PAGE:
The library and study of Caaesius. Prevailing
colour brown. Evening. First Capesius, then the Spirit Forms who
are powers of soul later Benedictus.
in a book):
‘By inward gazing on the Beingless,
And dreaming through the shadowy picture realm
Of thought, conformably to self-made laws: —
Thus erring human nature often seeks
To find the meaning and the goal of life:
The soul from its own depths would draw replies
To questions that concern the universe.
Yet such attempts are vain, illusory
E'en at the outset, and they lead at last
To feeble visions which destroy themselves.’
(Speaking as follows.)
Thus is portrayed in words of import grave
Through Benedictus' noble spirit-sight,
The inward life of many human souls.
Each phrase goes home destructive to my heart —
Unfolding truly mine own way and life
Until this day, with cruel vividness.
And should a god this very hour appear
Descending on me in a raging storm
And clad in wrath, yet could his threatening might
Not torture me with more appalling fears
Than do the Master's words, as strong as fate.
Long hath my life been, but its web displays
Nothing but pictures shadowy and dim
Which haunt my dreaming soul and fondly strive
To mirror truths of nature and of mind.
With this dream-fabric hath my thought essayed
To solve the riddles of the universe.
Down many a path my restless soul I turned.
Yet do I clearly see that I myself,
Was not the active master of my soul
When threads of thought along illusion's path
Spun themselves out to cosmic distances.
So that which I in my content beheld
In pictures, left me empty, led to naught.
Then came across my path Thomasius,
The youthful painter. He indeed strode on,
Upheld by truest energies of soul
To that exalted spiritual way
Which transforms human life, and makes to rise
From hidden gulfs of soul the energy
Which feeds the springs of life within ourselves.
That which awoke from out his inmost soul
Abides in every man. And since from him
I gained this revelation, I do count
As chief amongst the many sins of life
To let the spirit's treasure grow corrupt.
I know henceforth that I must search and seek
And nevermore allow myself to doubt.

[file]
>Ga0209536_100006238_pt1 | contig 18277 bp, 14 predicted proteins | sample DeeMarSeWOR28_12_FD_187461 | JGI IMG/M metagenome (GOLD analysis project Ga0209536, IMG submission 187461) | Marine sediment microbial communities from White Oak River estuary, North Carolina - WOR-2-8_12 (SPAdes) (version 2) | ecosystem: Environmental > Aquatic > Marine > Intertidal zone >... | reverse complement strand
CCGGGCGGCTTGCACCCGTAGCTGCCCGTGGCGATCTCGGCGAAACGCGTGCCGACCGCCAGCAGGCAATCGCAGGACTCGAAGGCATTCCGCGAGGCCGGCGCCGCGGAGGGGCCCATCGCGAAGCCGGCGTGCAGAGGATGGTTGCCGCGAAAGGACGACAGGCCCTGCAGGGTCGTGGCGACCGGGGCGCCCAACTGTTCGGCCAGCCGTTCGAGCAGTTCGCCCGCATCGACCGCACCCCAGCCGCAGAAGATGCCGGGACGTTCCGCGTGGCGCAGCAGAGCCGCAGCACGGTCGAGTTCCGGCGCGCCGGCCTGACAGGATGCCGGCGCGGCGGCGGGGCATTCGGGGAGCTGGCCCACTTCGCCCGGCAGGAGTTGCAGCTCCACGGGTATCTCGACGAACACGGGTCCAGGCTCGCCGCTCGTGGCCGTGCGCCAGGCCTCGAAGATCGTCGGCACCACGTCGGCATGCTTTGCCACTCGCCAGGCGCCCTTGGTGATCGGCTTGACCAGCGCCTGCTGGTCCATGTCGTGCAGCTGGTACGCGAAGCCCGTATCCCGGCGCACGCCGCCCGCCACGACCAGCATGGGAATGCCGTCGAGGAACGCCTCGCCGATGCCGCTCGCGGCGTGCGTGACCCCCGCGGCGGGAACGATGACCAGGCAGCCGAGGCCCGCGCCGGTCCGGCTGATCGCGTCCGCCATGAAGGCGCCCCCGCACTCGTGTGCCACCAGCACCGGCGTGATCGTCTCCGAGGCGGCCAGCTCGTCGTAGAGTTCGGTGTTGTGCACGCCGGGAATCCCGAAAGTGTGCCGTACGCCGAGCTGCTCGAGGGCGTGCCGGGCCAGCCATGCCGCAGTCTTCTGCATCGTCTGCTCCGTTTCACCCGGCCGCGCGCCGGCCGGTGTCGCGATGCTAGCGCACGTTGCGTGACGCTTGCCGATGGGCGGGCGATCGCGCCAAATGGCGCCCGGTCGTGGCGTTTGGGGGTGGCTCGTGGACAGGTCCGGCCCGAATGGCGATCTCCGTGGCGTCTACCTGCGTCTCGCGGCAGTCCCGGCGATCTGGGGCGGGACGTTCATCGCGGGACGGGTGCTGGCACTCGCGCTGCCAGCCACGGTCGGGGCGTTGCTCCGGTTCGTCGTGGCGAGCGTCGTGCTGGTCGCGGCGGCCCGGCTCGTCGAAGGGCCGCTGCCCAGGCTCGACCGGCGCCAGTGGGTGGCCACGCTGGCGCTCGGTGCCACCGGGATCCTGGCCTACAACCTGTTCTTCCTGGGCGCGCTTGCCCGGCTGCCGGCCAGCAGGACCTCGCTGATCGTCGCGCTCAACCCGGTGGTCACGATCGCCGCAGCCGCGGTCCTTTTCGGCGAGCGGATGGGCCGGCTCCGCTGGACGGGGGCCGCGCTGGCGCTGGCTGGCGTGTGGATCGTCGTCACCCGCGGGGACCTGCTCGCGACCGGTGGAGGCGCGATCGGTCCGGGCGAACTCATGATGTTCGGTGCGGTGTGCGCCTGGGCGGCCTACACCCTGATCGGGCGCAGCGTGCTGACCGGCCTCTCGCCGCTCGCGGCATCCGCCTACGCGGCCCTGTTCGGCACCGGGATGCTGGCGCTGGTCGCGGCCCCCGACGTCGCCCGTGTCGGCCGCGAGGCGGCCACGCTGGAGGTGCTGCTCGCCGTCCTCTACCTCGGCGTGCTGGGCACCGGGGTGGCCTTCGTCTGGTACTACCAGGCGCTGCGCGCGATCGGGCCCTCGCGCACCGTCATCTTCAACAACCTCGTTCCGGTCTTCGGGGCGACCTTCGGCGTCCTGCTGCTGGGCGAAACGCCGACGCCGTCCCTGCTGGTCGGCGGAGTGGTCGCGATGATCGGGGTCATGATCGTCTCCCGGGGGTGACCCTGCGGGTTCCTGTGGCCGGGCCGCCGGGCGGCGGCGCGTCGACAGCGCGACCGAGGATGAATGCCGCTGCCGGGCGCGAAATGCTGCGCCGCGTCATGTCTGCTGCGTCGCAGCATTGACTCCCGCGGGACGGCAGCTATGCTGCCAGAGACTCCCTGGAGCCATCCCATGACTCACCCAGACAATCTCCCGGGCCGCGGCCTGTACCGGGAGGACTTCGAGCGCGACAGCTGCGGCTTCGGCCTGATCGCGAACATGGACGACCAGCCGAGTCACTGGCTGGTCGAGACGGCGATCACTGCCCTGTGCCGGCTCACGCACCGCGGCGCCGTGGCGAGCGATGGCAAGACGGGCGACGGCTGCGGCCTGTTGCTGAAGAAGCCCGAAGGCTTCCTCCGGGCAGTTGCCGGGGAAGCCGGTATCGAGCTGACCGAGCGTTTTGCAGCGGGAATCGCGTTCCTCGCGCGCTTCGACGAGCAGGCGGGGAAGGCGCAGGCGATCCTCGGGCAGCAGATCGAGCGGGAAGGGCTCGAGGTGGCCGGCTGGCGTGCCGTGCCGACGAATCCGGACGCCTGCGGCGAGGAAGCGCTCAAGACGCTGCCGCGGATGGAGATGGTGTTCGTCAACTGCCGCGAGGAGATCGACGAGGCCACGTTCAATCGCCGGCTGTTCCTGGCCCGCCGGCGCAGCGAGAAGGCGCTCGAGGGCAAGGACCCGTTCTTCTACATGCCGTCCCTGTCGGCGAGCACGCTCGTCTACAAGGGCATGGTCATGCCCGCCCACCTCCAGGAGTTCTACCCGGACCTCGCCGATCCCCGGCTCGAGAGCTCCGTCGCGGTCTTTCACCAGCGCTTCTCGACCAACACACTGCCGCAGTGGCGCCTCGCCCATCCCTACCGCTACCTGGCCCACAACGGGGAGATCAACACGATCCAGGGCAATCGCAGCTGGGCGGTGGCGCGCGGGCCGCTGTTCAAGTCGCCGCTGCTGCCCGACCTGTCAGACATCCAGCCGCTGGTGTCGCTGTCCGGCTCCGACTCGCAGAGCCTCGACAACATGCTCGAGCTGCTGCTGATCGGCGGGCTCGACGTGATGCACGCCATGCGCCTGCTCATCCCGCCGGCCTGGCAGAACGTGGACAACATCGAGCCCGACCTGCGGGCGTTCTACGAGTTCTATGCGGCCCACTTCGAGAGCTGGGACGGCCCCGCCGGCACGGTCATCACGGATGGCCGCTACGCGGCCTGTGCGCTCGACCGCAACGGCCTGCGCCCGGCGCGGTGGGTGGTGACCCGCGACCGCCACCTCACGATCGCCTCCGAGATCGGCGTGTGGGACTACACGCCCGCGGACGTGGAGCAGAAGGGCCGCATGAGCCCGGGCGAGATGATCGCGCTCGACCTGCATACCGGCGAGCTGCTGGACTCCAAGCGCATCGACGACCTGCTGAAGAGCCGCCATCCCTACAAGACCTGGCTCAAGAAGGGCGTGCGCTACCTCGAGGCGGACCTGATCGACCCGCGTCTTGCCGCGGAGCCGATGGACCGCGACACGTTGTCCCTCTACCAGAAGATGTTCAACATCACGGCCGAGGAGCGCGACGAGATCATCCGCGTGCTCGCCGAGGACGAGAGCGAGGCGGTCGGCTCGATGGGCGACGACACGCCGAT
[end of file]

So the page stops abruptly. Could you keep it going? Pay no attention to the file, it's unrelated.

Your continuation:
In days gone by my vanity of thought
Could have enticed me to the false belief
That unto knowledge man aspires in vain;
And only failure and despair belong
To those who would lay bare the springs of life,
And were all wisdom to unite in this,
And were I powerless to reject the claim
That human destiny demands of man
That he shall lose his individual self
And sink into the gulf of nothingness,
Yet would I make the venture unafraid.
Such thoughts would be a sacrilege to-day,
Since I have learned I cannot win repose
Until the spirit treasure in my soul
Hath been unveiled to the light of day.
The fruits of work of lofty spirit-beings
Have been implanted in the human soul,
And whoso leaves the spirit seed to lie
Unheeded and decay, he brings to naught
The work divine committed unto man.
Thus do I recognize life's highest task;
Yet when I try to take one single step
Across the threshold that I dare not shun,
I feel my strength desert me, which of yore
Did pride itself on elevated thought,
And sought the goals of life in time and space.
Once did I reckon it an easy thing
To set the brain in action and to grasp
The nature of reality by thought.
But now, when I would search the fount of life
And comprehend it as in truth it is,
My thought appears as some blunt instrument;
I have no power, no matter how I strive,
To form a clear thought-image from the words of
Benedictus, though his earnest speech
Should now direct me to the spirit's path.
(Resuming his reading.)
‘In silence sound the depths of thine own soul,
And ever let strong courage be thy guide.
Thy former ways of thinking cast away
What time thou dost withdraw into thyself;
For only when thine own light is put out
Will spirit-radiance show itself to thee.’